Canning Your Deer Meat.

There are several ways you can cook your venison.  There are some recipes out there for cooking it as if it were a cut of meat you bought directly from the butcher.  We have sent our deer off to be processed for jerky and sausage for many years. Usually we ground up the meat for hamburger to make chili or tacos.  I will share those family recipes another post.  It might be just our house, but fried deer meat is a must for our family. 

So why not can your deer meat?  Canned meat. I wouldn’t think of “canning” venison like you would green beans or salsa.  But it’s a great way to save money and make your harvest last longer if you don’t want to freeze it.   

Using a pressure cooker can be intimidating but there are some easy to use products on the market right now.  If you have an instant pot, you can use the pressure cooker function on some of those products too.  You can purchase glass jars at most local grocery stores, Wal-Mart or Target for a responsible price. If you have plenty of jars but no rims or lids, they sell those individually too.  Amazon Prime, anyone?

Here are the materials you’ll need to get started:

  • Pressure Cooker
  • Pint or Quart Glass Jars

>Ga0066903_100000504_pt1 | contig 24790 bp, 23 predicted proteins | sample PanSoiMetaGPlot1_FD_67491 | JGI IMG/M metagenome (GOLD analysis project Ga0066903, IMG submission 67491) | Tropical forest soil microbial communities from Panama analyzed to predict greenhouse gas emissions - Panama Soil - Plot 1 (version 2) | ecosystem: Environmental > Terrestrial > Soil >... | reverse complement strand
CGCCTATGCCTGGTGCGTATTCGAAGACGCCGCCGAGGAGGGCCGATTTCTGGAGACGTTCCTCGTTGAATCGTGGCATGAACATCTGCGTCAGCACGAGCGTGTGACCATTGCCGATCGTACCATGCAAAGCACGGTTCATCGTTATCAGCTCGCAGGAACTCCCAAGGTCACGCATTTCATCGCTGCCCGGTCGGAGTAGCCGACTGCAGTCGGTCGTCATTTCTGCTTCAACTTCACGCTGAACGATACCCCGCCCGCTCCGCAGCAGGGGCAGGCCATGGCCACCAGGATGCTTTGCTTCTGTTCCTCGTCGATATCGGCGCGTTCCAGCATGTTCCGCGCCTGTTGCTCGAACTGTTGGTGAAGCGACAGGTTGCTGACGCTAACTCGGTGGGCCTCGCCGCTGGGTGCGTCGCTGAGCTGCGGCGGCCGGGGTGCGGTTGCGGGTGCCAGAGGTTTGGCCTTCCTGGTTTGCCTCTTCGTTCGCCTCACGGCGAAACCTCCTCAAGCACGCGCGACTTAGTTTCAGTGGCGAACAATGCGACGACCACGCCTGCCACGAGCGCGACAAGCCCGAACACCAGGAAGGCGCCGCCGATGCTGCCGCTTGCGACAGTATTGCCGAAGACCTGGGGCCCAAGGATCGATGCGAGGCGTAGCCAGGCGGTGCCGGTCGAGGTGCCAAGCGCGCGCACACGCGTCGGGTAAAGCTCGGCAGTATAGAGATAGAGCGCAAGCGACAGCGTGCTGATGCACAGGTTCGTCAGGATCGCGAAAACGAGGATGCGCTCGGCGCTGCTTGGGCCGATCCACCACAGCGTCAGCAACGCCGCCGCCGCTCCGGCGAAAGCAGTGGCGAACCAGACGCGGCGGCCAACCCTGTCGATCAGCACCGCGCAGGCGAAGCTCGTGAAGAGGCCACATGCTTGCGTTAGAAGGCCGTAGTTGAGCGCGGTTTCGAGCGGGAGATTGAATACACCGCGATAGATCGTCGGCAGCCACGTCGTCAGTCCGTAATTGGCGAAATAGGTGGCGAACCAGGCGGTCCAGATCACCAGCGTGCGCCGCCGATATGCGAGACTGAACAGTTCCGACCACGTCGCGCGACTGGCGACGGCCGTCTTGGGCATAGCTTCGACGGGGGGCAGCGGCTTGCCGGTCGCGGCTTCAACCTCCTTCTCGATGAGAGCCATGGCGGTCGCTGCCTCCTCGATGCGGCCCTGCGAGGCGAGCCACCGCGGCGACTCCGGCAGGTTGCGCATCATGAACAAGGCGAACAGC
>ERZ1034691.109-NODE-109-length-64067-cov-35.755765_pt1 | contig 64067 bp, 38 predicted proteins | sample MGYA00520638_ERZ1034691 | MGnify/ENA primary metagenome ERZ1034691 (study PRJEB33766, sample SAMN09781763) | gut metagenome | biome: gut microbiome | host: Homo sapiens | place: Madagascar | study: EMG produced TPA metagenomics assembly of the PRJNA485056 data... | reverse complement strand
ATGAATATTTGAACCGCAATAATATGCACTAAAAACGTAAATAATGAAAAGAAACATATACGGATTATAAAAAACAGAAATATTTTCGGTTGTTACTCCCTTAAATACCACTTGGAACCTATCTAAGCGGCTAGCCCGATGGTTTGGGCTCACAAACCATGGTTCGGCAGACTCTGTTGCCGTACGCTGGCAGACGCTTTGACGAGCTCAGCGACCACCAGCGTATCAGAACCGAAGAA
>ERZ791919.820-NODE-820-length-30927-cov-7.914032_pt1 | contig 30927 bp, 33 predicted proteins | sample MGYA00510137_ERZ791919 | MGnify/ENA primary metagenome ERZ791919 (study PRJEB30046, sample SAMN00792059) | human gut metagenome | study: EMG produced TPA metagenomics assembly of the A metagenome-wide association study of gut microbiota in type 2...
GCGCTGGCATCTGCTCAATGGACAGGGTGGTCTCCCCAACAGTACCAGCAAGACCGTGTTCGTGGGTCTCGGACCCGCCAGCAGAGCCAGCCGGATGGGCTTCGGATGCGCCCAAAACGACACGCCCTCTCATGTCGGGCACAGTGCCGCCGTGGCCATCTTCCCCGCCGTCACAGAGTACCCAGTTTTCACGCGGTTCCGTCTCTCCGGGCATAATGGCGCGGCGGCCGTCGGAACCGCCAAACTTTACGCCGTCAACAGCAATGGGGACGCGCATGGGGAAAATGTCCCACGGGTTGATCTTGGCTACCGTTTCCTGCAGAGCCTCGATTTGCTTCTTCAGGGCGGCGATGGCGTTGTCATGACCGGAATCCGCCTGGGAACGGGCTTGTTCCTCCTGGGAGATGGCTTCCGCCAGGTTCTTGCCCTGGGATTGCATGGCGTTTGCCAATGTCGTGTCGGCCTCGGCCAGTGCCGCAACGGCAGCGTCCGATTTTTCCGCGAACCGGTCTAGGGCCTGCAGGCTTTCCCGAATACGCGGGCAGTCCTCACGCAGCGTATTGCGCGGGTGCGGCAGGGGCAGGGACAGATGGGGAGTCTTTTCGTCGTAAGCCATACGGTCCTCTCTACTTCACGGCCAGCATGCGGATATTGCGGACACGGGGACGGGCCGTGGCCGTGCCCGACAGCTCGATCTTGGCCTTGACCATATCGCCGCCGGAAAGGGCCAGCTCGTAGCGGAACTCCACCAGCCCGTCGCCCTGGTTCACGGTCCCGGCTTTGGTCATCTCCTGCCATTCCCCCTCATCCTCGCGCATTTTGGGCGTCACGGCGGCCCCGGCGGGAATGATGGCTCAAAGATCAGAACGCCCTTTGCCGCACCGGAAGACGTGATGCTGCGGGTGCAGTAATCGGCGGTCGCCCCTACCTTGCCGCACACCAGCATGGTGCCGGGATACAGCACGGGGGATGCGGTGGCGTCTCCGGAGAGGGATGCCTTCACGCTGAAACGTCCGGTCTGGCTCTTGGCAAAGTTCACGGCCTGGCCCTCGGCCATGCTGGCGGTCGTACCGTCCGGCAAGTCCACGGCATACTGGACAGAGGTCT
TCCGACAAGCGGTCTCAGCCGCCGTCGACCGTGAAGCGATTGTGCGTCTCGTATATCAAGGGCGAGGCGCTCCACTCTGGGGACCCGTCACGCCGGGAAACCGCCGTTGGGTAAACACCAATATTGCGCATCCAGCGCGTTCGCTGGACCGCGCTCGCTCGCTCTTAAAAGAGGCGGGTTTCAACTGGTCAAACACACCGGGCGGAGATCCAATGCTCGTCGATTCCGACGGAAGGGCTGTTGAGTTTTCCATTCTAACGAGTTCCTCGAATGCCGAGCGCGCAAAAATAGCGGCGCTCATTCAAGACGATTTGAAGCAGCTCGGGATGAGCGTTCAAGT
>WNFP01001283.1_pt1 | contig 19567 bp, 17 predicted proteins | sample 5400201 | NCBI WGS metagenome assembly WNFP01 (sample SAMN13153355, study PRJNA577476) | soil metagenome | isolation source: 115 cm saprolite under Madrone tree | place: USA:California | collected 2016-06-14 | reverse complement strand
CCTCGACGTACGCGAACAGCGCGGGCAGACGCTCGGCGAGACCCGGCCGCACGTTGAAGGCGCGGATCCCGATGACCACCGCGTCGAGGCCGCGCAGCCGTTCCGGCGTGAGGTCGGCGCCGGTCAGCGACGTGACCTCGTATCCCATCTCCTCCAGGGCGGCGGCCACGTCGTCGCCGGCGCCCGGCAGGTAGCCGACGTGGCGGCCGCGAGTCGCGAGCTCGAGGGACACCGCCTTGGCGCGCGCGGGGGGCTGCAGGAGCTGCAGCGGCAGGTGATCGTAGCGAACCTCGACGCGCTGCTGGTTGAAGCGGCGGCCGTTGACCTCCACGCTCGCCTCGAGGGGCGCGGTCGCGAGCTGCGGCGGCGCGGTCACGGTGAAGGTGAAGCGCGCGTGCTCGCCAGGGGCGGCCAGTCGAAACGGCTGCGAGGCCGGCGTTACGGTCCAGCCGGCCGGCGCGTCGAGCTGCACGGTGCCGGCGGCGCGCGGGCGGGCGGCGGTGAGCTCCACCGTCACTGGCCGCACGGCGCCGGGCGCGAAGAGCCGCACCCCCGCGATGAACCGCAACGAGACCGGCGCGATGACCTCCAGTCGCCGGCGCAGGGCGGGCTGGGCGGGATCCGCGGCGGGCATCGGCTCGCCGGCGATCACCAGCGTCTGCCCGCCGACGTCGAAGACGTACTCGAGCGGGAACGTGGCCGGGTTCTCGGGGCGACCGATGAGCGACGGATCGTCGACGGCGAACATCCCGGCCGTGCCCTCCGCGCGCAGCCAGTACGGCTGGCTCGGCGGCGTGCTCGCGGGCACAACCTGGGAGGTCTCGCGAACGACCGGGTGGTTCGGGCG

• Chunked Deer Meat (Raw)
  • Canning Salt (1/2 teaspoon)

If you want to use a seasoning on your deer meat, we will leave this preference up to you.

Add your already chunked deer met to the preferred size of jars you’re using, pushing the meat firmly down into the jar. You will want to leave ½ inch from the top of the jars. While you are doing this step, please all your lids and rims to you jars in hot water to soak. Once you have filled the desired number of jars with deer meat; add your canning salt and any other seasoning you’d like to your jars.  Using a clean damp towel wipe off the rims of jar and add the rims and lids to your filled jars.

Following the manufacturer’s instructions add water to your pressure cooker. Set the filled jars into the cooker and turn on the heat.  Let it steam for 5 minutes without the weight, then set the weight gauge to 10 PSI. You can start your time once the weight blows off the steam.

The time varies for the size of jars you’re using: 75 minutes for pints and 90 minutes for quarts

When the time is up turn off the heat.  Wait 20-30 minutes and nudge the weight to make sure there is no steam coming out. If there is still pressure allow to cool until you can nudge the weight and does not forcibly release steam. Remove the lid and remove jars into a folded towel. Do not put jars where they can make contact to a cold surface or cool draft as the jars can crack or cause the seal to fail. You will hear the jars ping as they seal. Do not mess with the lids while they are cooling, that can cause them to not seal properly.

 If you are above 1,000 feet altitude it is recommended to use 15 PSI weight instead of 10 PSI weight.

If you have tried canning deer met, let us know what you think!  

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